In particular, the medical device industry is poised for a revolution as tech and robotics hit the quickly-growing healthcare sector with home health equipment, wearables, and robotic surgeries driving an immense growth curve for medical devices over the coming decade.

We are at a crucial moment in time for Birmingham to yet again  distinguish ourselves as a city through unique industry offerings. It may not be enough to reinvent Birmingham as another tech hub splintered off of Silicon Valley’s overpriced cost of living.

Looking ahead, we have a unique opportunity to recombine the ingredients that have already made Birmingham great and invest these into leading an industry poised for huge growth: medical device manufacturing.

Let’s unite together to make this a reality.

Daniel Bolus has a Bachelor’s Degree in Biomedical Engineering from Tulane University. He’s the CEO of ClubHealth and resides in Seattle, Washington.

David Sher is the founder and publisher of ComebackTown.  He’s past Chairman of the Birmingham Regional Chamber of Commerce (BBA), Operation New Birmingham (REV Birmingham), and the City Action Partnership (CAP).

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7 thoughts on “Mountain Brook man reluctantly moves away, but has idea”

  1. Wonderful thought, Daniel! Will the RIGHT people read this and TAKE ACTION? People with CLOUT…with that BURNING DESIRE to make something happen! Certainly our Public Officials …City, County and State…will need to “buy-in” alongwith our Bankers and Investors. This is a far-reaching challenge that will need the enthusiatic support from all of us. WHY NOT?
    Birmingham should not be afraid to succeed!

  2. Dear Mr. Bolus,
    Congratulations on your obvious creativity and good work in the medical field. I too think Birmingham deserves a lot of recognition for its great research.

    Please visit the post on comebacktown entitled “The Ingenuous Idea That Could Change the Perception of Birmingham Forever!”

    Vance Wesson

  3. Silicon Valley depended on pioneers like William Hewlett and David Packard starting H-P in 1939, and a number of others in the 1950s (too long to recount here). Some exceptional individuals — entrepreneurial and technical — but also a foundation provided by the Electrical Engineering departments at nearby Stanford and Berkeley and, more distant but perhaps as significant, people like Carver Mead at Caltech. Alabama and biotech? We’ll see.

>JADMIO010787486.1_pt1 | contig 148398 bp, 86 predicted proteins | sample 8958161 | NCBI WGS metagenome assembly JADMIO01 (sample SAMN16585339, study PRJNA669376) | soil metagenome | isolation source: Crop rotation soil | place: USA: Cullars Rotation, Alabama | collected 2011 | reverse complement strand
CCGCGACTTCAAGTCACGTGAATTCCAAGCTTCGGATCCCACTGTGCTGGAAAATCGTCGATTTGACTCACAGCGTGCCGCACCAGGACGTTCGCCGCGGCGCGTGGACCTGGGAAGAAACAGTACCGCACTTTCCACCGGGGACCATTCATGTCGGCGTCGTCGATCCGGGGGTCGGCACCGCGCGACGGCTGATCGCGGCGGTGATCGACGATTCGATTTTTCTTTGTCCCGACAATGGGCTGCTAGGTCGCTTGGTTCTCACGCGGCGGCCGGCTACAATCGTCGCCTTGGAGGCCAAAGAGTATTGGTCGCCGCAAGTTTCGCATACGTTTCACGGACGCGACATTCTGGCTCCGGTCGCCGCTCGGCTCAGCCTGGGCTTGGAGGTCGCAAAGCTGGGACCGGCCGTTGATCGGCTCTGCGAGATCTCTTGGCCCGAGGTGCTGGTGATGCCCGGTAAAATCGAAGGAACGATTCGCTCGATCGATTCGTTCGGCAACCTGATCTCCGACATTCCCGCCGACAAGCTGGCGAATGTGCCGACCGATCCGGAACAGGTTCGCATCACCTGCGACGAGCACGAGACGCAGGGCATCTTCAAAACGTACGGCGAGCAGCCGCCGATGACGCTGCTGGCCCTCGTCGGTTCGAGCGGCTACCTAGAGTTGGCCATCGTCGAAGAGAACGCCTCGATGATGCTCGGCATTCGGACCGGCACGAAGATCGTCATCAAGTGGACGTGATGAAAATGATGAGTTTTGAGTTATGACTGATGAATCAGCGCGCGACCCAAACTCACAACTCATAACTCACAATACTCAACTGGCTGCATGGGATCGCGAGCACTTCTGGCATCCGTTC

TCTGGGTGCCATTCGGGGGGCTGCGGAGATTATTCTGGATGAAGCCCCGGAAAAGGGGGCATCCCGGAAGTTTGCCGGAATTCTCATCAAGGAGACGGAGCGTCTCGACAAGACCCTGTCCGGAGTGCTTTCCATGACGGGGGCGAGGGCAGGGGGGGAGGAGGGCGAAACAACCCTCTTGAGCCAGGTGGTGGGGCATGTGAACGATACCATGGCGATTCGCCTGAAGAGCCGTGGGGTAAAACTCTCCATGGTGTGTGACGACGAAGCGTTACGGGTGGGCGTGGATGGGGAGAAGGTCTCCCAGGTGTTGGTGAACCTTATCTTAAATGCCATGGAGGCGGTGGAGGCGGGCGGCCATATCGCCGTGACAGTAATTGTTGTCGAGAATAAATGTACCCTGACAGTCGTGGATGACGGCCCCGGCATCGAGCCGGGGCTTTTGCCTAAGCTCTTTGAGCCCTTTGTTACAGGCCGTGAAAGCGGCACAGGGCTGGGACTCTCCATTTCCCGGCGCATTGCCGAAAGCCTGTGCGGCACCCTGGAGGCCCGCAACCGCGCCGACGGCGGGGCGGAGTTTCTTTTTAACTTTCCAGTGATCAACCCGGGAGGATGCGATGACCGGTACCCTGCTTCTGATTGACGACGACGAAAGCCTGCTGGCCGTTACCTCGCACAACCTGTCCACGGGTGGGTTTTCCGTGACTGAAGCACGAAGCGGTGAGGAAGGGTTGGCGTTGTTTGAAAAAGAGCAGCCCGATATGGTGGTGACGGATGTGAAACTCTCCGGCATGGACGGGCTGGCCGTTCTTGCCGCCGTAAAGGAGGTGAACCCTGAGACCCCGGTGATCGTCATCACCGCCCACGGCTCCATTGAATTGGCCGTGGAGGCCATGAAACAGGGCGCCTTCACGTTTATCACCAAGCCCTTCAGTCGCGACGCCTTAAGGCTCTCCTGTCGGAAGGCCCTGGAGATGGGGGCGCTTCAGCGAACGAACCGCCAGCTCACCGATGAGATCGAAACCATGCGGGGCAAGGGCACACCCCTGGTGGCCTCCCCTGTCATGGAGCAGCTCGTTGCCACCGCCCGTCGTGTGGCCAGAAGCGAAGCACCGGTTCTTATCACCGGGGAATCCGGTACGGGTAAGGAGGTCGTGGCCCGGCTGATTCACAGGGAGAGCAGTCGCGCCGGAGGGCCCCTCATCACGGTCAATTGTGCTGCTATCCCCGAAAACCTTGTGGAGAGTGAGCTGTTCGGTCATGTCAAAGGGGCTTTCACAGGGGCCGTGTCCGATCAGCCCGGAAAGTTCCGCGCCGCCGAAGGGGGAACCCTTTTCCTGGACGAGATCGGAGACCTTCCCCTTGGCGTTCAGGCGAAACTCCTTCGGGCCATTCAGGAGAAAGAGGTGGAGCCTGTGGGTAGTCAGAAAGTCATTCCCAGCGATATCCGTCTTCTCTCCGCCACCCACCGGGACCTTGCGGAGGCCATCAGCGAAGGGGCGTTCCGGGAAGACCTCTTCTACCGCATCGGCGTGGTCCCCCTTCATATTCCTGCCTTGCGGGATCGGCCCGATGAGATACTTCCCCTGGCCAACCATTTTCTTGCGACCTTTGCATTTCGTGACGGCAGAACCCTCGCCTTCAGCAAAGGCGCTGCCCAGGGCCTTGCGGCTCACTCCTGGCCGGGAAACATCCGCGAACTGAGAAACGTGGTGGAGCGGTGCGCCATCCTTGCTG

4. I don’t disagree with your reasons why they would consider Birmingham, but you fail to include there are other cities with similar offerings but far greater “live here” appeal. The manual labor part is only one component. You might could get manufacturing to move to Birmingham easily but good luck getting mid/upper level management to move their families from whatever great city/suburb they’re in.

    Think about it this way, if you make $100k-$400k and you can live anywhere in the US, why would you choose Birmingham if you’re not from here? Why not a nice suburb of Atlanta? Nashville? Dallas? Austin? Denver? Houston? Orlando? All of those places offer somewhat competitive costs of living (checked home prices in MB, VH, and Homewood recently?) with generally better schools, amenities and colleges.

    I agree that Birmingham has some skilled labor that might translate into the medical device industry, but that’s about it.

    1. Samford Grad:
      A very successful Birmingham businessman ( All American in college) had a slogan carved on the nameplate on his desk:
      “ If man had to stop before jumping every hurdle, he’d never win the race!”
      Life and business is a challenge every day…you can stop trying or push on to finish the race.

    2. I moved here from Atlanta, and you couldn’t pay me enough to go bag that traffic jam of a city. The quality of life here is much better – not to mention the lakes and mountains within a short drive.